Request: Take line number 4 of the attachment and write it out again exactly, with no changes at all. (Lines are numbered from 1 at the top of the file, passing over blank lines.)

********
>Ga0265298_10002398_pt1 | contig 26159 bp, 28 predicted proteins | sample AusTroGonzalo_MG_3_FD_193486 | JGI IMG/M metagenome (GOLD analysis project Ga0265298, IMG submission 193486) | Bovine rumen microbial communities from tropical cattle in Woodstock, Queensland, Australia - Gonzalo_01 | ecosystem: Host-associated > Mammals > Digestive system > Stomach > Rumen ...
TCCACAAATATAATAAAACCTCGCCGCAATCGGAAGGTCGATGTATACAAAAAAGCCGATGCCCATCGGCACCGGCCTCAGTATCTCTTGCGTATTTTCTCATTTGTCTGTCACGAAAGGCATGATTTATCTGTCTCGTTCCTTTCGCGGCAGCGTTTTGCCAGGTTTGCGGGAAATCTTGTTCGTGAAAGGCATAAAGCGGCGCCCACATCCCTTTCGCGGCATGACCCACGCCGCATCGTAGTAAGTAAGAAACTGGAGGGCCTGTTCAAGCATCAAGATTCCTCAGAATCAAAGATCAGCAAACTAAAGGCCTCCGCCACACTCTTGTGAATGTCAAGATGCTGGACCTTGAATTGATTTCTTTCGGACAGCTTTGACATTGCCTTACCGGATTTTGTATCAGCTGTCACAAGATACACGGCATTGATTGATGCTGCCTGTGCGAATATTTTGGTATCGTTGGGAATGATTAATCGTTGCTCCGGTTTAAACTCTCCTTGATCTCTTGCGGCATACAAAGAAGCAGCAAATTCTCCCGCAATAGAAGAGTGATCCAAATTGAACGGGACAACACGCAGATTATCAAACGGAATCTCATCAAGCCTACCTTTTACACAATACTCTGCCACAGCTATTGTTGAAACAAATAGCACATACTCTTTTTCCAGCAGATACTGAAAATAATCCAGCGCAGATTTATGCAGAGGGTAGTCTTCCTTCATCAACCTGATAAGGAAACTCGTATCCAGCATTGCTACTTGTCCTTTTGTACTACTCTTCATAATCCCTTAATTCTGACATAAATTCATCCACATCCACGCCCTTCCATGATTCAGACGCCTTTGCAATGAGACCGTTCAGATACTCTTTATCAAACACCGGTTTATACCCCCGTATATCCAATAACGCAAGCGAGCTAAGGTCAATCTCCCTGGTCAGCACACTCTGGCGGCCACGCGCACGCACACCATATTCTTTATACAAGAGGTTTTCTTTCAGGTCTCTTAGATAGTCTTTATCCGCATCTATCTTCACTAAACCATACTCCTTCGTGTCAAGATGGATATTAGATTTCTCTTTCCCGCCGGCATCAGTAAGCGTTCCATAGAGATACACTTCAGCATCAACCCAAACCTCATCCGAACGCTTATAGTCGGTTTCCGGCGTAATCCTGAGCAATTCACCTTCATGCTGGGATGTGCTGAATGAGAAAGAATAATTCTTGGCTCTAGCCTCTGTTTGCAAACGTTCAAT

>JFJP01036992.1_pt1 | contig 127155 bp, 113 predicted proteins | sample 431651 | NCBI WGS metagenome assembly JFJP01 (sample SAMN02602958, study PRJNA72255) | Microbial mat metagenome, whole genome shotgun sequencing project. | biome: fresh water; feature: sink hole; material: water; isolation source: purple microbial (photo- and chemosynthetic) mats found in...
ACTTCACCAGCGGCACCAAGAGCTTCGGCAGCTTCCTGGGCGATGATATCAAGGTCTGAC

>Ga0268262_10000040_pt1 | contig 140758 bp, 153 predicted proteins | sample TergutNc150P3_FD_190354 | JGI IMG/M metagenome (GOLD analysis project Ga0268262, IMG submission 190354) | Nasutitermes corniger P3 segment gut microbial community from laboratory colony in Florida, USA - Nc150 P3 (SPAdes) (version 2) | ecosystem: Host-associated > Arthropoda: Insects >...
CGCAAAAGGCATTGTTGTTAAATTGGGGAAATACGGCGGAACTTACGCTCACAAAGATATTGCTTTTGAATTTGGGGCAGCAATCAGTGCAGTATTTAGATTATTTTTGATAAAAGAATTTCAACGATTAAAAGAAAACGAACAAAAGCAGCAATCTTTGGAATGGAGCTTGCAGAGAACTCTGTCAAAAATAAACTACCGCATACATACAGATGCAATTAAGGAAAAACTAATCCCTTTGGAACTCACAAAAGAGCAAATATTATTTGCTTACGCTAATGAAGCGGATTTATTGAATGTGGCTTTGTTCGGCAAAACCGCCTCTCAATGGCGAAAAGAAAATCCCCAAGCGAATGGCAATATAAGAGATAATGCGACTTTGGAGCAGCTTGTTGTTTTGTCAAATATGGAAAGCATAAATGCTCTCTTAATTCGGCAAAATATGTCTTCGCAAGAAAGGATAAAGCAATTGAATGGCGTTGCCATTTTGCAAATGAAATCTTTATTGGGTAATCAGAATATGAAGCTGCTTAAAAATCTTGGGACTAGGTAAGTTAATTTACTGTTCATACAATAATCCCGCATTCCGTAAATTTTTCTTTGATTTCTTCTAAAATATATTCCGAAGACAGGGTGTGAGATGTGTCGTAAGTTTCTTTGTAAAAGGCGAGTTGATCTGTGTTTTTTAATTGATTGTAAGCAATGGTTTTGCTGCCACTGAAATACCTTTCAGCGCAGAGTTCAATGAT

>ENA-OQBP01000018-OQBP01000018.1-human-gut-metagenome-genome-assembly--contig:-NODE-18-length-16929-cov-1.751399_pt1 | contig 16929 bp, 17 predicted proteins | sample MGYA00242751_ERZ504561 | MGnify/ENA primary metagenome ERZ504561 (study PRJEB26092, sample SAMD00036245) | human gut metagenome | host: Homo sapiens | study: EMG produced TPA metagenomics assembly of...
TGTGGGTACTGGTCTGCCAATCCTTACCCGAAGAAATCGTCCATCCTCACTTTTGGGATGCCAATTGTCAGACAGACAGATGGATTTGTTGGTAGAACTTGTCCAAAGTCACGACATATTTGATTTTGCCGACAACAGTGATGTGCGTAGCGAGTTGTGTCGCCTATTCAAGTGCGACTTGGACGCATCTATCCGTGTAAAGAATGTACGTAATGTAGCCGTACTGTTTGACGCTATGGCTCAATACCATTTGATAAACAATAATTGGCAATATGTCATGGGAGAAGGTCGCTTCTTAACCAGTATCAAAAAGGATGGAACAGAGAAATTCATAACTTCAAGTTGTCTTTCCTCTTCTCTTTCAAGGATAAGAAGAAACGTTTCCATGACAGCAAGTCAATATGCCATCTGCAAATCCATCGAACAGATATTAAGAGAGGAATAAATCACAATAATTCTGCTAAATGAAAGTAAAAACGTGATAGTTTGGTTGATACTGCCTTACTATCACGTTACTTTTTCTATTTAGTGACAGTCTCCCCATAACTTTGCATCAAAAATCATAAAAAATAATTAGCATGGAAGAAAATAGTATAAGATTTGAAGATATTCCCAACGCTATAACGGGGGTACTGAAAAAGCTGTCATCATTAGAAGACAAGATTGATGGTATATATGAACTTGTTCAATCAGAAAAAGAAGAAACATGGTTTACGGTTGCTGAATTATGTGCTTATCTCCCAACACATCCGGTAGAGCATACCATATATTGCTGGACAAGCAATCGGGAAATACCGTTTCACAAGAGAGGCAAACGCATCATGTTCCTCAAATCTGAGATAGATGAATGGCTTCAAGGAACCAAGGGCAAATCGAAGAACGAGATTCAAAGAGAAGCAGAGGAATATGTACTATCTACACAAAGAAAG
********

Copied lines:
ACTTCACCAGCGGCACCAAGAGCTTCGGCAGCTTCCTGGGCGATGATATCAAGGTCTGAC